When the time comes to place a loved one into a Skilled Nursing Facility, often referred to as a nursing home, there are many difficult decisions to be made. These include: (1) what kind of care is required and what facility will provide the best care; (2) what is the cost of care and how does it vary from one facility to the next; (3) who will pay for the care, and (4) where can you turn for financial assistance. Our healthcare system can be difficult to navigate even for those who work within it, and the government benefit system is virtually incomprehensible.
Medicaid is the government benefit that provides certain long-term care benefits when specific medical and financial eligibility requirements are met. In 2005, the U.S. Congress passed the Deficit Reduction Act (DRA). That law made significant changes to the Medicaid eligibility rules, generally making them more restrictive. As of January 1, 2012, Illinois adopted its version of the DRA. Then, on July 1, 2012, Illinois passed the SMART Act, which promulgated additional rules that created an even more restrictive policy.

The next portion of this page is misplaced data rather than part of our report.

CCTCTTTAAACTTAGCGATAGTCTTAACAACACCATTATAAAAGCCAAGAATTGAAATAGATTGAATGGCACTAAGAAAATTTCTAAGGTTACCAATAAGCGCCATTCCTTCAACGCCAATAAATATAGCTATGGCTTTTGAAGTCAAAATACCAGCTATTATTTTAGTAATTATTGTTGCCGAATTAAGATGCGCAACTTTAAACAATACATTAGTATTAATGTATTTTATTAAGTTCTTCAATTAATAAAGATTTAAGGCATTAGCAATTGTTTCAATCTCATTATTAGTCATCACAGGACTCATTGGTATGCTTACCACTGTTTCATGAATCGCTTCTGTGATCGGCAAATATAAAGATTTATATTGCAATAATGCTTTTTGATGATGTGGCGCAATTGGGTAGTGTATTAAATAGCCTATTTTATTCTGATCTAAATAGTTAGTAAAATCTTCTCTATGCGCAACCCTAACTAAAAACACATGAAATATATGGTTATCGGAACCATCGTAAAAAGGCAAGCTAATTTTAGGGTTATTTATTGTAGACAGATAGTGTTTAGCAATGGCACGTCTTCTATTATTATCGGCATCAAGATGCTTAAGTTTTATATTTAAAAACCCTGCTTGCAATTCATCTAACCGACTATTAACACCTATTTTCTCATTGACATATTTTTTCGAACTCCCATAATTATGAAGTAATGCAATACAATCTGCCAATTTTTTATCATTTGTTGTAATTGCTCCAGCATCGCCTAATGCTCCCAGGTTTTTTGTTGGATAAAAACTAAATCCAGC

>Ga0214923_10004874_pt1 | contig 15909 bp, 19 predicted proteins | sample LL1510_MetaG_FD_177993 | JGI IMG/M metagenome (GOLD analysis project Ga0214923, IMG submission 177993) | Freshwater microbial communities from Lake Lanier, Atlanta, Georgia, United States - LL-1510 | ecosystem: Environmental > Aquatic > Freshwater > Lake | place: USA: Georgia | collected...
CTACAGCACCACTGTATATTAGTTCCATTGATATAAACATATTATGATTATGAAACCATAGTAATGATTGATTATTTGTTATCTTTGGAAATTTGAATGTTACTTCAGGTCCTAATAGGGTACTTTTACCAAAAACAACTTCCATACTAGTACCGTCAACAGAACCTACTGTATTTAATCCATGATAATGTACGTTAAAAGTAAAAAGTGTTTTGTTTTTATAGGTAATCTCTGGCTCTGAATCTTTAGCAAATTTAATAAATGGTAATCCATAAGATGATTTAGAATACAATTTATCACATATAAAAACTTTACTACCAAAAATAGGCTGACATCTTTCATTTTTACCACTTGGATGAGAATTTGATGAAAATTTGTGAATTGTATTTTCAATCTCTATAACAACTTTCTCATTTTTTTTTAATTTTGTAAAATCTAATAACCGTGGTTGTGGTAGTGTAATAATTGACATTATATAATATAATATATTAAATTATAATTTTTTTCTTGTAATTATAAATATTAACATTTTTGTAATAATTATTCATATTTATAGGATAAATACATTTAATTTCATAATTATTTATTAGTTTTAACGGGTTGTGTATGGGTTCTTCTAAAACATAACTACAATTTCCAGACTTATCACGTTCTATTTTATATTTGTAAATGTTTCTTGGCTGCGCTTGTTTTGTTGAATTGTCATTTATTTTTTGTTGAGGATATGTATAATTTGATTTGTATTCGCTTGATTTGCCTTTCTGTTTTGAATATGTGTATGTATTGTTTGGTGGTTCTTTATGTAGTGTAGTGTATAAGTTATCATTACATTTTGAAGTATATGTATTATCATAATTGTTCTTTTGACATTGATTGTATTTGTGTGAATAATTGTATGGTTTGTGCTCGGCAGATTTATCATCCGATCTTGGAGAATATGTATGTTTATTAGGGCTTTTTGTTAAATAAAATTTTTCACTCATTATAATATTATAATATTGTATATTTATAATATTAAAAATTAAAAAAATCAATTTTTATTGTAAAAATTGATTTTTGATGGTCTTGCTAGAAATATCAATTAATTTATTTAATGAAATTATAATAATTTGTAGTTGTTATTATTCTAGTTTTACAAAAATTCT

Even if you don't think that your loved one currently qualifies for Medicaid benefits, understanding the rules and how they are applied will ensure placement at the facility of your choice and for the continuation of proper and necessary care. It may allow you to preserve some of your own assets for your ongoing care. For veterans, coordinating Medicaid benefits with the VA pension benefit may substantially enhance the financial security of an eligible participant. It is also important to understand the relationship between Medicare and Medicaid, two completely separate and different government programs.
Schedule a consultation with one of our Elder Law attorneys today to discuss your long-term care options. We can help you determine your Medicaid eligibility requirements and how government programs and benefits can help to provide for your long-term care needs.